Inspiration comes from everywhere and I think it’s different for every writer. I have heard some folks being inspired by news stories, personal experiences, or events in history. I highly recommend branching out into genres you’re uncomfortable with: if you want to write horror by all means, write horror, but read romance, historical fiction, literature, and sci-fi. You’ll be surprised where inspiration can come from.

As far as development goes, I tend to plot everything out in a big ol’ outline. I hit major points in my outline but I treat it as a living document. A lot of times as I write I come up with a great idea and it will have cascading effects throughout a story. It’s important for me to keep track of those changes. Keeping good notes helps with that.

I also ponder plot points for a while. I don’t keep a notebook of ideas. This is one of the few ways Stephen King and I work alike. In a 2012 Q&A sessions King said: “People will say, ‘do you keep a notebook.’ And the answer is I think a writer’s notebook is the best way in the world to immortalize bad ideas. My idea about a good idea is one that sticks around and sticks around and sticks around.” I find that’s true for me as well.
What advice would you give to aspiring writers?

I find writing advice only gets you so far. The tricks that work for one writer don’t always work for others. You need to find your own process. You know how you do that? Go write. Quit doing whatever you are doing that is keeping you from writing and write. Even if you don’t want too. Eventually you’ll find your stride.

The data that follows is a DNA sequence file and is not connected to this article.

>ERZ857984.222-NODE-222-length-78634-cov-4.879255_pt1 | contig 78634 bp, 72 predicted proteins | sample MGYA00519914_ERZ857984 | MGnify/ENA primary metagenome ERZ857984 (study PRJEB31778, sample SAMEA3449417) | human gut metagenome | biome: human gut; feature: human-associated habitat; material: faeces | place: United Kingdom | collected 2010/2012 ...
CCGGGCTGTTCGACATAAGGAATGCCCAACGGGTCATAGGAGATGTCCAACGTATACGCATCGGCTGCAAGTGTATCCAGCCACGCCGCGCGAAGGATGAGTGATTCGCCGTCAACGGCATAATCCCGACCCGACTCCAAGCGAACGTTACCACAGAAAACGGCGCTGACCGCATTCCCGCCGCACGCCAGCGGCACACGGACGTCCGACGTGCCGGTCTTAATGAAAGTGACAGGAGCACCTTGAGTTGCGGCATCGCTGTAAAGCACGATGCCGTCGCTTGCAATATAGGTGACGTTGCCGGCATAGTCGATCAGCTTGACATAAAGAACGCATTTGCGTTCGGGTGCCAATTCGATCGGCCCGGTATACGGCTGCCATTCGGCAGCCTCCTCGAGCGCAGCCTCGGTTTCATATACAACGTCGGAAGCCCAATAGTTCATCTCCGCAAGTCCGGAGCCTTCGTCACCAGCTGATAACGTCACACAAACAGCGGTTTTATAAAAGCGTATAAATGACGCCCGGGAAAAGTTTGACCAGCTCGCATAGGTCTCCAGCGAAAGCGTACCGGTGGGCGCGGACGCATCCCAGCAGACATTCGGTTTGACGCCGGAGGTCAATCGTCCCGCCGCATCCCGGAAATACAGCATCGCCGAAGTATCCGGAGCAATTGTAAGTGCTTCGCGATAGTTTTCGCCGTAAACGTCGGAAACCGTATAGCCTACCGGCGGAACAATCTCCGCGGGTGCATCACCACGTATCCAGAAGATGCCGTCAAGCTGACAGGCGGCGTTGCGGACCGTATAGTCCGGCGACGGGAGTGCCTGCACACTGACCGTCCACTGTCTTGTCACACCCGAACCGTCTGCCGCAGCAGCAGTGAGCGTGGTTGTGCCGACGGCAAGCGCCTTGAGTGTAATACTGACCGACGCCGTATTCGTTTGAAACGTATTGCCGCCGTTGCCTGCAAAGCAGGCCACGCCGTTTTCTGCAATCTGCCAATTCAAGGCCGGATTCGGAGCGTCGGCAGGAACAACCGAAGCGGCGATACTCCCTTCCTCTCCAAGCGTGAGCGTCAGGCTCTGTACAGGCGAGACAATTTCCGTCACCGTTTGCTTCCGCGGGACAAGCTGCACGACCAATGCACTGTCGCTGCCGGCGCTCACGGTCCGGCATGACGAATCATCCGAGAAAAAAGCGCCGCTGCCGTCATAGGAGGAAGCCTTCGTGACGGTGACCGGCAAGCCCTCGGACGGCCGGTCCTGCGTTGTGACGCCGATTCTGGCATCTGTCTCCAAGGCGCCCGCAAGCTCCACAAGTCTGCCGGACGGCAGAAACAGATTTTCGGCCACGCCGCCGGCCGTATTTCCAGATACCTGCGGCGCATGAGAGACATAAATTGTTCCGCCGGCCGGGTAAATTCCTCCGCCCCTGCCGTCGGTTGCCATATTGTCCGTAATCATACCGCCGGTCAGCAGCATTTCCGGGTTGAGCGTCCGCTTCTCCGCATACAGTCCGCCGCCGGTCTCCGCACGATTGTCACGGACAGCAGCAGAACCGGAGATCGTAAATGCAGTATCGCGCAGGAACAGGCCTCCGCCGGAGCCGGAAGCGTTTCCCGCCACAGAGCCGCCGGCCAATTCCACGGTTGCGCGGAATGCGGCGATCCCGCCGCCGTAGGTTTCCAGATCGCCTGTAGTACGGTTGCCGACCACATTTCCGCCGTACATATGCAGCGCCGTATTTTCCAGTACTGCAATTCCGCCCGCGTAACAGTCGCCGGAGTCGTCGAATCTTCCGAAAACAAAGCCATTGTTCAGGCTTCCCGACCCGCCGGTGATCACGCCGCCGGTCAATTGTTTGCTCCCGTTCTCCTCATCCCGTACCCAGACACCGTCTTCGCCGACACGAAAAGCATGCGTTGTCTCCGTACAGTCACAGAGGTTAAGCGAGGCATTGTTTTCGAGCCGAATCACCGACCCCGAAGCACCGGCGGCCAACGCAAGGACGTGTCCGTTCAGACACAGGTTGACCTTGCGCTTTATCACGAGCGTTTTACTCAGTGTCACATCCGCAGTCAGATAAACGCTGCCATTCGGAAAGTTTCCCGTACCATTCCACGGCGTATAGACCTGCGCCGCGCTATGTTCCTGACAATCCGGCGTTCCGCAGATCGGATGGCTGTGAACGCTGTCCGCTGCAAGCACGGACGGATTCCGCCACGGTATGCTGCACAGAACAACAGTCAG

How do you conceive your plot ideas?

History has been a big influence on me lately, but it’s the less grandiose and more personal stories I’ve been inspired by. The struggle of one man or woman vs. the struggle of a nation. There’s a lot there. I think trying to remain grounded in that personal connection, even while writing tales of great monsters returning to earth, can help readers get more attached to the characters. Show the struggle not just the battle.

Have you written a book you love that you have not been able to get published?

Oh, of course, I bet every writer has a few of these. For me it was a non-traditional steampunk-ish fantasy. I still have it and from time to time I’ve considered revisiting it and maybe even going the indie publishing route.

How long did it take you to publish your first book, after you started trying?

It took a while and I had a few bumps, but throughout the process I learned a lot. Old Broken Road had been significantly more streamlined and Red Litten World is an improvement even on that. Finding the right team was real important to that end.